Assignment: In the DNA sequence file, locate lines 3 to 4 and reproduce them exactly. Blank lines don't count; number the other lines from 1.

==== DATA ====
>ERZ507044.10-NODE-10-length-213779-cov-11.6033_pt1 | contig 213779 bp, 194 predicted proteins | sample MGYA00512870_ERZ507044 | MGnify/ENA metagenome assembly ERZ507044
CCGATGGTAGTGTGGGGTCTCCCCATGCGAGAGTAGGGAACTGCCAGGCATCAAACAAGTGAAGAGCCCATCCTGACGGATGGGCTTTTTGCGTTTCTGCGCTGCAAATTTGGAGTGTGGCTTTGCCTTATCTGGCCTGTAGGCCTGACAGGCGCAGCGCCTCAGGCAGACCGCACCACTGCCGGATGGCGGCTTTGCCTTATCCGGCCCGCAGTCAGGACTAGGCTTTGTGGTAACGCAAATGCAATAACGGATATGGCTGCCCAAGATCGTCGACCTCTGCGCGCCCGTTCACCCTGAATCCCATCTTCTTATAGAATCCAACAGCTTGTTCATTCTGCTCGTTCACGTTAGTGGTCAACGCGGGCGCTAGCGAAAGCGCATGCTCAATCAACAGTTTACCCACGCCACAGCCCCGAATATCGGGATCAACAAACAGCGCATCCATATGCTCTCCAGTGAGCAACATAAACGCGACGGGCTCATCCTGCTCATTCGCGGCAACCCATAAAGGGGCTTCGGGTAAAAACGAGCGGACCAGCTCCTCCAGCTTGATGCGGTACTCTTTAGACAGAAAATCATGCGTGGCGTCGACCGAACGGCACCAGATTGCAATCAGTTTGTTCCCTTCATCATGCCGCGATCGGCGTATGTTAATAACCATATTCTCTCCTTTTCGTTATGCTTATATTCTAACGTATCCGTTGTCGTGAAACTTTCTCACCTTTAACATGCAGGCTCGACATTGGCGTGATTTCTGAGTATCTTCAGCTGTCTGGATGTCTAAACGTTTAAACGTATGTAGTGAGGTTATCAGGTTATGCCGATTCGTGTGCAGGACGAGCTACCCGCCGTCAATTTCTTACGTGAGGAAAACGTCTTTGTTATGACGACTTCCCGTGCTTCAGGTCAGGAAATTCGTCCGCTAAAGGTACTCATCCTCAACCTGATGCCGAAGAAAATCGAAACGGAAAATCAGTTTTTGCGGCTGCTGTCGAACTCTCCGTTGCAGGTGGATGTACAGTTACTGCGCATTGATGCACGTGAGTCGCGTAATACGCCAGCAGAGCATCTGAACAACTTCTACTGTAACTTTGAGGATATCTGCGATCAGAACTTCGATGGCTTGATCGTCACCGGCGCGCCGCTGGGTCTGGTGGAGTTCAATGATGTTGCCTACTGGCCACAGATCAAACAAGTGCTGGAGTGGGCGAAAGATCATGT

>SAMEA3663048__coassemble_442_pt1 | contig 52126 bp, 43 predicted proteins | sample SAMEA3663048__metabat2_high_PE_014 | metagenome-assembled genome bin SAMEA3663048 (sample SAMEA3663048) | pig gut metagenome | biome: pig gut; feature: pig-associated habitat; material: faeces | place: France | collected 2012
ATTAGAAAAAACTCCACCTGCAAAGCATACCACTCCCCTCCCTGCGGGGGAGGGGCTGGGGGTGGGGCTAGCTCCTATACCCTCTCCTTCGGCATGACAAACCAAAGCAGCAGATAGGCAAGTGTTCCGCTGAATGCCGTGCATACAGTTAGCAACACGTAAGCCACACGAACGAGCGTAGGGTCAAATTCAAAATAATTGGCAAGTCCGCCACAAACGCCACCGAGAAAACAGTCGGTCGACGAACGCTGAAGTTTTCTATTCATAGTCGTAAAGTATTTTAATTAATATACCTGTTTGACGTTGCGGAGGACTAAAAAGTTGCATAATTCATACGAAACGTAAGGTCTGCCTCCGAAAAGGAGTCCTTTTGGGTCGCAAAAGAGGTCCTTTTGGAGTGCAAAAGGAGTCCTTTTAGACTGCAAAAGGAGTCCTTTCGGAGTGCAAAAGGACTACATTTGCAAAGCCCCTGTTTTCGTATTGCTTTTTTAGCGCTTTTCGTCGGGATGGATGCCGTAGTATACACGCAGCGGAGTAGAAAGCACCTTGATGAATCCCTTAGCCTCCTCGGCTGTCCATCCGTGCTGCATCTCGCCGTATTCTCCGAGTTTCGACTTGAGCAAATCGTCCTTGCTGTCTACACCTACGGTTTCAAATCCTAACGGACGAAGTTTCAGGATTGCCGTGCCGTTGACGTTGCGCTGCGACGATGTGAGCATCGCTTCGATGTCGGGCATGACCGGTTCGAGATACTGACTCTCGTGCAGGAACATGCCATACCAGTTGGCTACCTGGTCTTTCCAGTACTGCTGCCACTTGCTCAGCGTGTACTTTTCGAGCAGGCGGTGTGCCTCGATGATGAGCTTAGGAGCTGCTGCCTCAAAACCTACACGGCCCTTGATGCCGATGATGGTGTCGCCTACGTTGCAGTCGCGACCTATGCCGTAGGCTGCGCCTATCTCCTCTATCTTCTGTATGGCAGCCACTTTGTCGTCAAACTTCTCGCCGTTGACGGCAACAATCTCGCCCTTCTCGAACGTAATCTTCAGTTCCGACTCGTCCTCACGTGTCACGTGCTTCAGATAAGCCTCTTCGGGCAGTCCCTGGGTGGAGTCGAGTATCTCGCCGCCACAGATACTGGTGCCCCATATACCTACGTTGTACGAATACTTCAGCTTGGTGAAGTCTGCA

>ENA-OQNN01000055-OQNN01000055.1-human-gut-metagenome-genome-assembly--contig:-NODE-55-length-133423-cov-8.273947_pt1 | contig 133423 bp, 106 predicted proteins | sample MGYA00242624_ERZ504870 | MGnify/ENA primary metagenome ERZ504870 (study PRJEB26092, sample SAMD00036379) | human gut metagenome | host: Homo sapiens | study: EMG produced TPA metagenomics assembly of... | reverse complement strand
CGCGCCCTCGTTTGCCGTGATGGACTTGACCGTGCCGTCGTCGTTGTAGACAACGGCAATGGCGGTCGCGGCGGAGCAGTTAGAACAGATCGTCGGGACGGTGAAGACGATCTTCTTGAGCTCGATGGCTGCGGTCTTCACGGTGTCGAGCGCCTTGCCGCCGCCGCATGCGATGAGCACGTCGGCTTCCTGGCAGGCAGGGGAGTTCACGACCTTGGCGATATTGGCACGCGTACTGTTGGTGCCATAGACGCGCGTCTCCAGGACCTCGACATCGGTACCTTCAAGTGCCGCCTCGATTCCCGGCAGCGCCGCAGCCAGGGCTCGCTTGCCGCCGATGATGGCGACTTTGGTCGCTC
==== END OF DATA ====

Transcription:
>SAMEA3663048__coassemble_442_pt1 | contig 52126 bp, 43 predicted proteins | sample SAMEA3663048__metabat2_high_PE_014 | metagenome-assembled genome bin SAMEA3663048 (sample SAMEA3663048) | pig gut metagenome | biome: pig gut; feature: pig-associated habitat; material: faeces | place: France | collected 2012
ATTAGAAAAAACTCCACCTGCAAAGCATACCACTCCCCTCCCTGCGGGGGAGGGGCTGGGGGTGGGGCTAGCTCCTATACCCTCTCCTTCGGCATGACAAACCAAAGCAGCAGATAGGCAAGTGTTCCGCTGAATGCCGTGCATACAGTTAGCAACACGTAAGCCACACGAACGAGCGTAGGGTCAAATTCAAAATAATTGGCAAGTCCGCCACAAACGCCACCGAGAAAACAGTCGGTCGACGAACGCTGAAGTTTTCTATTCATAGTCGTAAAGTATTTTAATTAATATACCTGTTTGACGTTGCGGAGGACTAAAAAGTTGCATAATTCATACGAAACGTAAGGTCTGCCTCCGAAAAGGAGTCCTTTTGGGTCGCAAAAGAGGTCCTTTTGGAGTGCAAAAGGAGTCCTTTTAGACTGCAAAAGGAGTCCTTTCGGAGTGCAAAAGGACTACATTTGCAAAGCCCCTGTTTTCGTATTGCTTTTTTAGCGCTTTTCGTCGGGATGGATGCCGTAGTATACACGCAGCGGAGTAGAAAGCACCTTGATGAATCCCTTAGCCTCCTCGGCTGTCCATCCGTGCTGCATCTCGCCGTATTCTCCGAGTTTCGACTTGAGCAAATCGTCCTTGCTGTCTACACCTACGGTTTCAAATCCTAACGGACGAAGTTTCAGGATTGCCGTGCCGTTGACGTTGCGCTGCGACGATGTGAGCATCGCTTCGATGTCGGGCATGACCGGTTCGAGATACTGACTCTCGTGCAGGAACATGCCATACCAGTTGGCTACCTGGTCTTTCCAGTACTGCTGCCACTTGCTCAGCGTGTACTTTTCGAGCAGGCGGTGTGCCTCGATGATGAGCTTAGGAGCTGCTGCCTCAAAACCTACACGGCCCTTGATGCCGATGATGGTGTCGCCTACGTTGCAGTCGCGACCTATGCCGTAGGCTGCGCCTATCTCCTCTATCTTCTGTATGGCAGCCACTTTGTCGTCAAACTTCTCGCCGTTGACGGCAACAATCTCGCCCTTCTCGAACGTAATCTTCAGTTCCGACTCGTCCTCACGTGTCACGTGCTTCAGATAAGCCTCTTCGGGCAGTCCCTGGGTGGAGTCGAGTATCTCGCCGCCACAGATACTGGTGCCCCATATACCTACGTTGTACGAATACTTCAGCTTGGTGAAGTCTGCA